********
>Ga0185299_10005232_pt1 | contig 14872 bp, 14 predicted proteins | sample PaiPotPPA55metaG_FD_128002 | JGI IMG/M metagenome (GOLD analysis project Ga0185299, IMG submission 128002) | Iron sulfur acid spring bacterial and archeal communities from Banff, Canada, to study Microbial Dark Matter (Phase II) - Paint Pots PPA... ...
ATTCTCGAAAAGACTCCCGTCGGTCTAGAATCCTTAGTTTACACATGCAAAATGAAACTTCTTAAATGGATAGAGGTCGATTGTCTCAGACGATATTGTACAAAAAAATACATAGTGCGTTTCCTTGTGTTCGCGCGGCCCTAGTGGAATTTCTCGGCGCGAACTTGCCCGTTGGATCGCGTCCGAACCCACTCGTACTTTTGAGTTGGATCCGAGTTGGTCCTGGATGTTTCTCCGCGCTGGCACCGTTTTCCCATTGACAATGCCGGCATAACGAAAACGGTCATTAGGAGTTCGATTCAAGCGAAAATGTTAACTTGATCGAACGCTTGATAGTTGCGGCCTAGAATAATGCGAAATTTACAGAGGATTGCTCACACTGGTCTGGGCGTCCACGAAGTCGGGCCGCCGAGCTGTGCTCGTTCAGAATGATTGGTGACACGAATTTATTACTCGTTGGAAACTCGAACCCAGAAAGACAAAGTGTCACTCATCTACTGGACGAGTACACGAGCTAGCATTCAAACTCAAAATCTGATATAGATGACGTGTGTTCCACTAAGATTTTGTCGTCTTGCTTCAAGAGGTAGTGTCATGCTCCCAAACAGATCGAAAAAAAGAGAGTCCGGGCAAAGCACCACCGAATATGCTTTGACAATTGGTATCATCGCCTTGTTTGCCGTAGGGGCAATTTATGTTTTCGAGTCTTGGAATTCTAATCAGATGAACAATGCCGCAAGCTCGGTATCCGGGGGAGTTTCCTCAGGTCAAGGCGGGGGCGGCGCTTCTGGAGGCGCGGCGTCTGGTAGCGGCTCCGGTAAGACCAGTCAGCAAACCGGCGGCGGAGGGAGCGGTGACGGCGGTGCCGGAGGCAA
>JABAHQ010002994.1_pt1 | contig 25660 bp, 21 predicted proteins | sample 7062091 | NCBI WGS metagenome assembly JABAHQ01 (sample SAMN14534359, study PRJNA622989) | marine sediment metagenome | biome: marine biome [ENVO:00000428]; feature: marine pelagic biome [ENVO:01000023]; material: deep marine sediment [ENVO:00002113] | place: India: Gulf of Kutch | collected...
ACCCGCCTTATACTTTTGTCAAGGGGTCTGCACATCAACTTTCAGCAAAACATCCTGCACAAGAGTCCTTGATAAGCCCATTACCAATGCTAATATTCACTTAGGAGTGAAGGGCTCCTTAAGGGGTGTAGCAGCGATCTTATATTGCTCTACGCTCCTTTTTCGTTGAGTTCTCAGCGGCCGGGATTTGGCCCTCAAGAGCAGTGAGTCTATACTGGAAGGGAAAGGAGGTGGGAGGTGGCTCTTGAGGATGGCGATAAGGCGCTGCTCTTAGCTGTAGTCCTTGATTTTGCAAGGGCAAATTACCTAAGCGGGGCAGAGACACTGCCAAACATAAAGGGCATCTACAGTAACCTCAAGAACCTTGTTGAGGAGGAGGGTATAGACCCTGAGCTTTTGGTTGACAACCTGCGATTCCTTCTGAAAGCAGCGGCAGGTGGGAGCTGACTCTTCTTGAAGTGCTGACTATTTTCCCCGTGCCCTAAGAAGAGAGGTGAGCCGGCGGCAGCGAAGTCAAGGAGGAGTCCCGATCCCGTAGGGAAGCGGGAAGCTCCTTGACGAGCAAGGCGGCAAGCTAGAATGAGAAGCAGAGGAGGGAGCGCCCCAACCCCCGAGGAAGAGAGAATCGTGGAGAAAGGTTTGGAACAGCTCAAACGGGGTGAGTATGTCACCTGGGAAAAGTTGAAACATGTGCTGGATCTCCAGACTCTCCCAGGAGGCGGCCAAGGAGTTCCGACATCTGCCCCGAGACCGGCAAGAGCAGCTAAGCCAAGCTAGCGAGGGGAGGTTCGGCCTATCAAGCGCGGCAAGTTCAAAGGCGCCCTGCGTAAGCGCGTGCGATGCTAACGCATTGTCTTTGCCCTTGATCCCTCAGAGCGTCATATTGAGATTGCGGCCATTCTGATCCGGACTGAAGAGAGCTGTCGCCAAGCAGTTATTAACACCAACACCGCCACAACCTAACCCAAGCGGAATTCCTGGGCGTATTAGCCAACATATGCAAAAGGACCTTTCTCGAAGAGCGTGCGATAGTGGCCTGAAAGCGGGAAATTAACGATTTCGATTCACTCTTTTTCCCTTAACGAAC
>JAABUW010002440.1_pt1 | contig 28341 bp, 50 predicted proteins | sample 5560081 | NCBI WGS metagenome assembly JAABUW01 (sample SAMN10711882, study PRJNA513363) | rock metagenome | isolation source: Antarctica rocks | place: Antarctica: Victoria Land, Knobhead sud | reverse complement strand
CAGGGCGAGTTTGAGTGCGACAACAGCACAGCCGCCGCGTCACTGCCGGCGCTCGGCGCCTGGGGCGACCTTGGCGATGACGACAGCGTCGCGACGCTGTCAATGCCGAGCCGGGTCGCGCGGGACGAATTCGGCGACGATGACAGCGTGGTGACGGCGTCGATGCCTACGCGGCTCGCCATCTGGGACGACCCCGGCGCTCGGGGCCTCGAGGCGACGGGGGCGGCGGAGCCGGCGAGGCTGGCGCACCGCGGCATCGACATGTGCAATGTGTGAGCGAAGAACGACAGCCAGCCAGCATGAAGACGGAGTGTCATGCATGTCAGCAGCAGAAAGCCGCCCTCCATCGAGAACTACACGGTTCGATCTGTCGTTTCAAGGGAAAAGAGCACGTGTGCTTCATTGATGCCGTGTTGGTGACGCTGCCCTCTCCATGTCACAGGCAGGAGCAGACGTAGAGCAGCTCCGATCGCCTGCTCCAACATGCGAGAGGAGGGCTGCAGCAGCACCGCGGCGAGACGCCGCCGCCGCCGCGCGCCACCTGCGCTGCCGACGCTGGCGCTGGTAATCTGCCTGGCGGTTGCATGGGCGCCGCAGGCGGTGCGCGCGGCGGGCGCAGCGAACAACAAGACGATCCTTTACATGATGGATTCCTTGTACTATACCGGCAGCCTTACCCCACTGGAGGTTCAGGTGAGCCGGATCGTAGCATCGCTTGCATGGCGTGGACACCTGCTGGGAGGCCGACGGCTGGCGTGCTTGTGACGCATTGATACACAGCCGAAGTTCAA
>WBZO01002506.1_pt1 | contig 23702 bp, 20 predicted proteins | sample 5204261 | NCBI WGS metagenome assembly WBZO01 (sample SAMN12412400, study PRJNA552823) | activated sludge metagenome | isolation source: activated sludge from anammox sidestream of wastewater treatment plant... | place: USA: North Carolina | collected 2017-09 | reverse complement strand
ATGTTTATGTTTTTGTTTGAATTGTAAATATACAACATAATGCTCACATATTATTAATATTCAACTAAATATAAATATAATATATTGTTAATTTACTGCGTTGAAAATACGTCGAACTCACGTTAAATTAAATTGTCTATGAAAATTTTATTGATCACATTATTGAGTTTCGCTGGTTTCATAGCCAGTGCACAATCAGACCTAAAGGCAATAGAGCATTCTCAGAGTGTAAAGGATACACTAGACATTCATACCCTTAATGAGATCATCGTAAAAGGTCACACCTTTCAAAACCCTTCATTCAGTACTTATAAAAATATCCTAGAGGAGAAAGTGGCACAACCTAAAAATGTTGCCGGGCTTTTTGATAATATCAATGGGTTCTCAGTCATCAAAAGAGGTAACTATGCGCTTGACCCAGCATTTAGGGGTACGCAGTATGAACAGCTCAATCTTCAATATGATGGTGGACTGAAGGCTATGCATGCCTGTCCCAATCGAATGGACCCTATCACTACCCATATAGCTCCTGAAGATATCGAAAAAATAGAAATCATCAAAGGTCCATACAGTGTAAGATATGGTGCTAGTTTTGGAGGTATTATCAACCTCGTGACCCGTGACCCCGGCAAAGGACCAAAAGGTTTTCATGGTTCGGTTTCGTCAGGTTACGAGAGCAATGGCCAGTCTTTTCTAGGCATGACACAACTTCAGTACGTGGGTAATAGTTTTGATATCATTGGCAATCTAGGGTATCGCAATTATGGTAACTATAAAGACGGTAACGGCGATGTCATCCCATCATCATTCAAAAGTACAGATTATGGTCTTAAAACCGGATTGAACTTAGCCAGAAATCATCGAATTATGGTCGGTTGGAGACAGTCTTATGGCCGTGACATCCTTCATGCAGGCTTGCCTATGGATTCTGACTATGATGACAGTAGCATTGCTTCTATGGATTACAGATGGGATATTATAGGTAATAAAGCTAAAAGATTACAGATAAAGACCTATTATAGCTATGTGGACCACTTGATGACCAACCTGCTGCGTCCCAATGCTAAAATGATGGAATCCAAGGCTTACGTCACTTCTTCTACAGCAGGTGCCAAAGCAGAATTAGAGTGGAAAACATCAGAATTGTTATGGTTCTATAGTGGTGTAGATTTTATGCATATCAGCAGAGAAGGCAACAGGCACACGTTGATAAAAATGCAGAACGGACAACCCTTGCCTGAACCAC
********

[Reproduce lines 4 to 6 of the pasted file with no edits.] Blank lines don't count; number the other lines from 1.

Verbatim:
ACCCGCCTTATACTTTTGTCAAGGGGTCTGCACATCAACTTTCAGCAAAACATCCTGCACAAGAGTCCTTGATAAGCCCATTACCAATGCTAATATTCACTTAGGAGTGAAGGGCTCCTTAAGGGGTGTAGCAGCGATCTTATATTGCTCTACGCTCCTTTTTCGTTGAGTTCTCAGCGGCCGGGATTTGGCCCTCAAGAGCAGTGAGTCTATACTGGAAGGGAAAGGAGGTGGGAGGTGGCTCTTGAGGATGGCGATAAGGCGCTGCTCTTAGCTGTAGTCCTTGATTTTGCAAGGGCAAATTACCTAAGCGGGGCAGAGACACTGCCAAACATAAAGGGCATCTACAGTAACCTCAAGAACCTTGTTGAGGAGGAGGGTATAGACCCTGAGCTTTTGGTTGACAACCTGCGATTCCTTCTGAAAGCAGCGGCAGGTGGGAGCTGACTCTTCTTGAAGTGCTGACTATTTTCCCCGTGCCCTAAGAAGAGAGGTGAGCCGGCGGCAGCGAAGTCAAGGAGGAGTCCCGATCCCGTAGGGAAGCGGGAAGCTCCTTGACGAGCAAGGCGGCAAGCTAGAATGAGAAGCAGAGGAGGGAGCGCCCCAACCCCCGAGGAAGAGAGAATCGTGGAGAAAGGTTTGGAACAGCTCAAACGGGGTGAGTATGTCACCTGGGAAAAGTTGAAACATGTGCTGGATCTCCAGACTCTCCCAGGAGGCGGCCAAGGAGTTCCGACATCTGCCCCGAGACCGGCAAGAGCAGCTAAGCCAAGCTAGCGAGGGGAGGTTCGGCCTATCAAGCGCGGCAAGTTCAAAGGCGCCCTGCGTAAGCGCGTGCGATGCTAACGCATTGTCTTTGCCCTTGATCCCTCAGAGCGTCATATTGAGATTGCGGCCATTCTGATCCGGACTGAAGAGAGCTGTCGCCAAGCAGTTATTAACACCAACACCGCCACAACCTAACCCAAGCGGAATTCCTGGGCGTATTAGCCAACATATGCAAAAGGACCTTTCTCGAAGAGCGTGCGATAGTGGCCTGAAAGCGGGAAATTAACGATTTCGATTCACTCTTTTTCCCTTAACGAAC
>JAABUW010002440.1_pt1 | contig 28341 bp, 50 predicted proteins | sample 5560081 | NCBI WGS metagenome assembly JAABUW01 (sample SAMN10711882, study PRJNA513363) | rock metagenome | isolation source: Antarctica rocks | place: Antarctica: Victoria Land, Knobhead sud | reverse complement strand
CAGGGCGAGTTTGAGTGCGACAACAGCACAGCCGCCGCGTCACTGCCGGCGCTCGGCGCCTGGGGCGACCTTGGCGATGACGACAGCGTCGCGACGCTGTCAATGCCGAGCCGGGTCGCGCGGGACGAATTCGGCGACGATGACAGCGTGGTGACGGCGTCGATGCCTACGCGGCTCGCCATCTGGGACGACCCCGGCGCTCGGGGCCTCGAGGCGACGGGGGCGGCGGAGCCGGCGAGGCTGGCGCACCGCGGCATCGACATGTGCAATGTGTGAGCGAAGAACGACAGCCAGCCAGCATGAAGACGGAGTGTCATGCATGTCAGCAGCAGAAAGCCGCCCTCCATCGAGAACTACACGGTTCGATCTGTCGTTTCAAGGGAAAAGAGCACGTGTGCTTCATTGATGCCGTGTTGGTGACGCTGCCCTCTCCATGTCACAGGCAGGAGCAGACGTAGAGCAGCTCCGATCGCCTGCTCCAACATGCGAGAGGAGGGCTGCAGCAGCACCGCGGCGAGACGCCGCCGCCGCCGCGCGCCACCTGCGCTGCCGACGCTGGCGCTGGTAATCTGCCTGGCGGTTGCATGGGCGCCGCAGGCGGTGCGCGCGGCGGGCGCAGCGAACAACAAGACGATCCTTTACATGATGGATTCCTTGTACTATACCGGCAGCCTTACCCCACTGGAGGTTCAGGTGAGCCGGATCGTAGCATCGCTTGCATGGCGTGGACACCTGCTGGGAGGCCGACGGCTGGCGTGCTTGTGACGCATTGATACACAGCCGAAGTTCAA